DLA Piper is no stranger to pro bono work. The firm’s Pro Bono Committee regularly takes on pro bono clients who need assistance in a wide variety of areas, from immigration matters and veterans affairs to litigation. But with approximately half of its Boston-based attorneys specializing in real estate, members of the firm’s pro bono committee, including Brian Hochleutner, saw potential for more.
“As a transactional lawyer, it can be hard to find interesting pro bono work within your specialty,” said Hochleutner, a partner in DLA Piper’s real estate group. “As lawyers become more senior and more specialized; many would like to do pro bono work that’s in their subject matter.”
Hochleutner had handled pro bono real estate work, including leasing, for a variety of non-profit groups like the Girl Scouts, work that led to a big “thank you” in the form of a giant case of his cookie of choice, Thin Mints. But connecting pro bono clients who need a real estate lawyer, and real estate lawyers in search of good pro bono work, can be a challenge. Some of this is because nonprofits do not always think to find a lawyer to help with their leasing work.
DLA Piper found the seed of an idea for addressing this issue when the firm participated in the City of Boston’s Main Street program, where firm attorneys volunteered to offer legal advice to the small businesses and entrepreneurs in attendance.
“Several of DLA Piper’s Boston real estate attorneys — Jarrod Matteson and Chris Price – put together a presentation on the basics of commercial leasing, knowing that their audience was made up of people who are trying to get a business started and don’t always have the money to spend on a lawyer,” explained Hochleutner. “And that got us thinking from a pro bono standpoint about how we could leverage that idea, and whether there were other groups who might benefit.”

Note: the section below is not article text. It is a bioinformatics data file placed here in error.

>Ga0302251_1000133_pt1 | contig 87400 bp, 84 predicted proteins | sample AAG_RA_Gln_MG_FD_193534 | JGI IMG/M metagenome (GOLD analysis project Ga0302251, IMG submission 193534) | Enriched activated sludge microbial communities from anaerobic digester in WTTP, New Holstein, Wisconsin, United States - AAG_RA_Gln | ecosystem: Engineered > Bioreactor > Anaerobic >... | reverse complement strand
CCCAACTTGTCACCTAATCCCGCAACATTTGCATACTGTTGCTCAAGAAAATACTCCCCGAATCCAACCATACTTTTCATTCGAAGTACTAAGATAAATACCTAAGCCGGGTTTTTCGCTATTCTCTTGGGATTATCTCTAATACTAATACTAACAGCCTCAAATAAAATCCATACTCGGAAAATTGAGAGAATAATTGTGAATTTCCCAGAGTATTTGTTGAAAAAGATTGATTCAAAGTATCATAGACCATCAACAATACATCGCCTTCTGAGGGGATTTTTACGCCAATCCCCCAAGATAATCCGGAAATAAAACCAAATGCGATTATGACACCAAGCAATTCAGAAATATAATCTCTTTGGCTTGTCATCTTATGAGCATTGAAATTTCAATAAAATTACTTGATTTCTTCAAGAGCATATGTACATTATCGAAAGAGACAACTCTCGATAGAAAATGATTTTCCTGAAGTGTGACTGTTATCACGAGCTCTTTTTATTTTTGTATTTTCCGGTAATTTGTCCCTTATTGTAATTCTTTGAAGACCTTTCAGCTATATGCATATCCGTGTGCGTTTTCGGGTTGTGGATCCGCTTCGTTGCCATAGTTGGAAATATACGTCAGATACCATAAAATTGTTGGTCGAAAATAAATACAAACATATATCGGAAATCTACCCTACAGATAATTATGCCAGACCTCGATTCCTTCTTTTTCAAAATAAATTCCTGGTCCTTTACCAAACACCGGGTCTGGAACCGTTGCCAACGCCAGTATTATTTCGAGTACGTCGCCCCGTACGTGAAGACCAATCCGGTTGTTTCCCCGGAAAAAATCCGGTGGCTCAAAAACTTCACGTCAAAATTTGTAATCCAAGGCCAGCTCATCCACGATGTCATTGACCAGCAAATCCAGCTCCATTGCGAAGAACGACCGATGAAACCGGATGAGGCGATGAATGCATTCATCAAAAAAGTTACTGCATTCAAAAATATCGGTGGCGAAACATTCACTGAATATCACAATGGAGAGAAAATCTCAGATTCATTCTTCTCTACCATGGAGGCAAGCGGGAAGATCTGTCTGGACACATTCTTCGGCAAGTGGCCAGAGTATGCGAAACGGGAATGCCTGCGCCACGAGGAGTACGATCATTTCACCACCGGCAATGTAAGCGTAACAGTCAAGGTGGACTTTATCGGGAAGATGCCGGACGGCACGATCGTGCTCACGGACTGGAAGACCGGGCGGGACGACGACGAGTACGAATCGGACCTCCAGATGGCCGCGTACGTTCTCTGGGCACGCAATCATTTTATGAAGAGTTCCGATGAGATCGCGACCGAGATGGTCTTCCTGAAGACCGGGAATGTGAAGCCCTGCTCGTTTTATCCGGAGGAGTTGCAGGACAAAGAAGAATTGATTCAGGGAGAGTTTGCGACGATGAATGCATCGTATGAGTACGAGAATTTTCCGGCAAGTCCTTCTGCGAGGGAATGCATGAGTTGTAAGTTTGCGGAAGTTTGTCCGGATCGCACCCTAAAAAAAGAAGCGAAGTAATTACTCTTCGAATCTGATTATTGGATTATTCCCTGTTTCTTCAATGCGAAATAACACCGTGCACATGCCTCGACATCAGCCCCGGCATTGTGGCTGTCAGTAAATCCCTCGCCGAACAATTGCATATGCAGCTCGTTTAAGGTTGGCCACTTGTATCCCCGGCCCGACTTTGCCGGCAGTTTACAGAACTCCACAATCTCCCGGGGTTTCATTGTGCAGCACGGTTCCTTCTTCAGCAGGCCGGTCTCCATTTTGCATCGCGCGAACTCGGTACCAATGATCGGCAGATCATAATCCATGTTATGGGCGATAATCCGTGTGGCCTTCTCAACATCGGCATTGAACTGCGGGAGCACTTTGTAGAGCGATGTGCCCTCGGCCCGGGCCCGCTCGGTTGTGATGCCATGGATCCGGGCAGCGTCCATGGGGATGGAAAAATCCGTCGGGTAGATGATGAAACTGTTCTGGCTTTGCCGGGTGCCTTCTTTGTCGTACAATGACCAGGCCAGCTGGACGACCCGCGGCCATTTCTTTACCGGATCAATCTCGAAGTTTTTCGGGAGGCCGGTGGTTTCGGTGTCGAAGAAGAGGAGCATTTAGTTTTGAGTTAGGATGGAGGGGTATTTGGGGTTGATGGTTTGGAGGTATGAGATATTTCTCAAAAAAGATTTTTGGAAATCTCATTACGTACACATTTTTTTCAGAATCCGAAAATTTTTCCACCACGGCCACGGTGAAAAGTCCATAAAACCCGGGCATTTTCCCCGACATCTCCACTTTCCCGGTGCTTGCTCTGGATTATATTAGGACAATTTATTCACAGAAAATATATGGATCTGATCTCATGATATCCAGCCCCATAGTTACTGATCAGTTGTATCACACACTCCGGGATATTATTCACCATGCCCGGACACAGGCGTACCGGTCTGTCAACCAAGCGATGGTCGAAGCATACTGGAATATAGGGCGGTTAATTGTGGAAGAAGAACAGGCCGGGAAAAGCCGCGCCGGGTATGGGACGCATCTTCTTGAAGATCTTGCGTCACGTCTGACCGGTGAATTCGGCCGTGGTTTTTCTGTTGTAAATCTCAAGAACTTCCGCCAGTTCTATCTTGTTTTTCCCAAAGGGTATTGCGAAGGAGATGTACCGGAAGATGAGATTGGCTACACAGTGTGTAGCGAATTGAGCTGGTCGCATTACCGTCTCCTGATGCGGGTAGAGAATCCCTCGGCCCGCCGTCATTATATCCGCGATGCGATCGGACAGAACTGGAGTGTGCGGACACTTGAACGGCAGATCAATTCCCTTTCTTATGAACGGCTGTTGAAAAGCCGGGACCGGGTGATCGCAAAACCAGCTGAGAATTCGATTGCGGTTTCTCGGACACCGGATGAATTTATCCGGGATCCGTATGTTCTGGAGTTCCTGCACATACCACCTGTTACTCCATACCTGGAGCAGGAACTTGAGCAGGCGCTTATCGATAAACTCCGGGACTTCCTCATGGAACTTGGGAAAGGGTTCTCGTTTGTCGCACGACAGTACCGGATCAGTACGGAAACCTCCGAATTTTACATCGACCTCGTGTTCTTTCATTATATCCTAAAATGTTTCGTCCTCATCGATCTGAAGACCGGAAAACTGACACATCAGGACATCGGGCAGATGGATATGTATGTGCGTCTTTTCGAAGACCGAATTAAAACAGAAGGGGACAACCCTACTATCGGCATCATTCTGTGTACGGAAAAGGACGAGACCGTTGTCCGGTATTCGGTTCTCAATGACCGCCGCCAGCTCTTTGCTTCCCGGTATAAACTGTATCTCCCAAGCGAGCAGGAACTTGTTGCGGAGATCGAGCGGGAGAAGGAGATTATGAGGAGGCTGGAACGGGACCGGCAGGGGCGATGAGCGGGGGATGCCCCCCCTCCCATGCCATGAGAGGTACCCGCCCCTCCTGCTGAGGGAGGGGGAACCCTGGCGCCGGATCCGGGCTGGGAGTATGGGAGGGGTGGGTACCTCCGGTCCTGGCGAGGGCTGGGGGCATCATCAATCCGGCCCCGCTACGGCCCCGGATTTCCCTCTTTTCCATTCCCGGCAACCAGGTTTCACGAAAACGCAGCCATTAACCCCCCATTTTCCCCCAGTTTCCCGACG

Hochleutner and his DLA Piper pro bono committee colleagues Rich Gruenberger, Geoff Howell, and Emma Yashar connected with Machiko Sano Hewitt, Legal Referral Director for The Lawyers Clearinghouse, which is a Boston Bar Foundation grantee organization that works to connect lawyers with substantive pro bono opportunities. Working together, they put together a one day clinic where non-profit organizations with concerns or questions about their leases could come to DLA Piper’s office and consult with an attorney for free.
“Boston is home to a lot of non-profits doing great work, and very nearly all of them have a lease,” said Hochleutner. “However, many don’t hire an attorney to review it, either because of budget concerns or they may have the idea that it’s not that difficult a process.”
But in Hochleutner’s experience, there are things a lawyer can spot before the lease is signed that can save time, money, and aggravation later. For example, a landlord may include overbroad language with expansive tenant indemnity obligations or that allows the owner to pass on costs of potential future building renovations to the tenants over and above the rent, each of which could result in unanticipated costs that can wreak havoc on a small non-profit’s budget.
“When you’re running a non-profit, you need predictability in budget. A lot of time, it’s just a matter of having a conversation and walking them through the issues you’ve flagged and working out a plan for negotiation. But if you don’t know what items you can and should push back on, you’re not in a good place to negotiate.”
The February clinic was so well attended – by both attorneys and pro bono clients – that DLA Piper is planning to hold a second one in June, with the goal of having regular quarterly clinics to follow. And in addition to offering legal advice and representation on lease negotiation, DLA Piper hopes to leverage its relationships with commercial real estate brokers where appropriate cases, to help non-profits that need assistance from a broker obtain help on a pro bono basis.
“We’ve had non-profits reach out to us and ask if they can get advice on finding a new office or advising on the fairness of the proposed rent,” he explained. “In those cases we have sought to connect the client with a broker who can help them pro bono to get the right space or understand the market better, while we help get them with the provisions in the lease.”
And who knows? Perhaps there’s a lease renewal in the Girl Scouts of Eastern Massachusetts’ future.